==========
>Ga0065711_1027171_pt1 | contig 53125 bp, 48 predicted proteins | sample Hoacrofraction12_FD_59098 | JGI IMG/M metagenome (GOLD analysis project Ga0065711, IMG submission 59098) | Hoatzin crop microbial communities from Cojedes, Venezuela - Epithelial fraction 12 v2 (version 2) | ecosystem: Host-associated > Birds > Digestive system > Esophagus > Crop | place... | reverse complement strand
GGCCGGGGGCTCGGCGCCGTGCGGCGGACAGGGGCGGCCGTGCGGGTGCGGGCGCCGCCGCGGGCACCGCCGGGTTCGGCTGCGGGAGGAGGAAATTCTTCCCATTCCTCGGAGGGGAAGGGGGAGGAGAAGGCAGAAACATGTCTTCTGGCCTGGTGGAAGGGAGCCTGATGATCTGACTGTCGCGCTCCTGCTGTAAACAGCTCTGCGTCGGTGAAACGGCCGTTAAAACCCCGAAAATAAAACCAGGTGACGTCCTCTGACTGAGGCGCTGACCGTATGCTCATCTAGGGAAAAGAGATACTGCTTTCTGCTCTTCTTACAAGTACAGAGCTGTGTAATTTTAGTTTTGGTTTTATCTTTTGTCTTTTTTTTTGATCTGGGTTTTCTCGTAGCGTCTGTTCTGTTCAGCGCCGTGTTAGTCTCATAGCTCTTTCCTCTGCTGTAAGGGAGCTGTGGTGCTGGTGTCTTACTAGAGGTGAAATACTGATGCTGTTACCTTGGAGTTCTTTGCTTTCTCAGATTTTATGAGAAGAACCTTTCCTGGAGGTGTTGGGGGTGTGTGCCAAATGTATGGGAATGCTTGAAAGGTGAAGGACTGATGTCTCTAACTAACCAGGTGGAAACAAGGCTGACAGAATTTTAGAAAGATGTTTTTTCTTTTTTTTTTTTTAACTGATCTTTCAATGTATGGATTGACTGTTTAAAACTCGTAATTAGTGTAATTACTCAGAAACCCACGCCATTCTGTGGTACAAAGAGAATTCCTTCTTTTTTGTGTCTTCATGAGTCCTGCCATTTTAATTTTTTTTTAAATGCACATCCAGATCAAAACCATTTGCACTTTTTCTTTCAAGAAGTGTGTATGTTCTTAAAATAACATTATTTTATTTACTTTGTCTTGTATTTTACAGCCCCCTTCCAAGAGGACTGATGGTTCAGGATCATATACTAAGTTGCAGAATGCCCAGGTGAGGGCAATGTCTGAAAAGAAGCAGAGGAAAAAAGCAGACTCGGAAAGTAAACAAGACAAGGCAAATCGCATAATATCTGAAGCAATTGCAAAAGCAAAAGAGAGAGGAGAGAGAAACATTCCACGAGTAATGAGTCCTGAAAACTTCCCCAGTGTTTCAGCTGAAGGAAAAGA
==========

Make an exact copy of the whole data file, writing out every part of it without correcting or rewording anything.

>Ga0065711_1027171_pt1 | contig 53125 bp, 48 predicted proteins | sample Hoacrofraction12_FD_59098 | JGI IMG/M metagenome (GOLD analysis project Ga0065711, IMG submission 59098) | Hoatzin crop microbial communities from Cojedes, Venezuela - Epithelial fraction 12 v2 (version 2) | ecosystem: Host-associated > Birds > Digestive system > Esophagus > Crop | place... | reverse complement strand
GGCCGGGGGCTCGGCGCCGTGCGGCGGACAGGGGCGGCCGTGCGGGTGCGGGCGCCGCCGCGGGCACCGCCGGGTTCGGCTGCGGGAGGAGGAAATTCTTCCCATTCCTCGGAGGGGAAGGGGGAGGAGAAGGCAGAAACATGTCTTCTGGCCTGGTGGAAGGGAGCCTGATGATCTGACTGTCGCGCTCCTGCTGTAAACAGCTCTGCGTCGGTGAAACGGCCGTTAAAACCCCGAAAATAAAACCAGGTGACGTCCTCTGACTGAGGCGCTGACCGTATGCTCATCTAGGGAAAAGAGATACTGCTTTCTGCTCTTCTTACAAGTACAGAGCTGTGTAATTTTAGTTTTGGTTTTATCTTTTGTCTTTTTTTTTGATCTGGGTTTTCTCGTAGCGTCTGTTCTGTTCAGCGCCGTGTTAGTCTCATAGCTCTTTCCTCTGCTGTAAGGGAGCTGTGGTGCTGGTGTCTTACTAGAGGTGAAATACTGATGCTGTTACCTTGGAGTTCTTTGCTTTCTCAGATTTTATGAGAAGAACCTTTCCTGGAGGTGTTGGGGGTGTGTGCCAAATGTATGGGAATGCTTGAAAGGTGAAGGACTGATGTCTCTAACTAACCAGGTGGAAACAAGGCTGACAGAATTTTAGAAAGATGTTTTTTCTTTTTTTTTTTTTAACTGATCTTTCAATGTATGGATTGACTGTTTAAAACTCGTAATTAGTGTAATTACTCAGAAACCCACGCCATTCTGTGGTACAAAGAGAATTCCTTCTTTTTTGTGTCTTCATGAGTCCTGCCATTTTAATTTTTTTTTAAATGCACATCCAGATCAAAACCATTTGCACTTTTTCTTTCAAGAAGTGTGTATGTTCTTAAAATAACATTATTTTATTTACTTTGTCTTGTATTTTACAGCCCCCTTCCAAGAGGACTGATGGTTCAGGATCATATACTAAGTTGCAGAATGCCCAGGTGAGGGCAATGTCTGAAAAGAAGCAGAGGAAAAAAGCAGACTCGGAAAGTAAACAAGACAAGGCAAATCGCATAATATCTGAAGCAATTGCAAAAGCAAAAGAGAGAGGAGAGAGAAACATTCCACGAGTAATGAGTCCTGAAAACTTCCCCAGTGTTTCAGCTGAAGGAAAAGA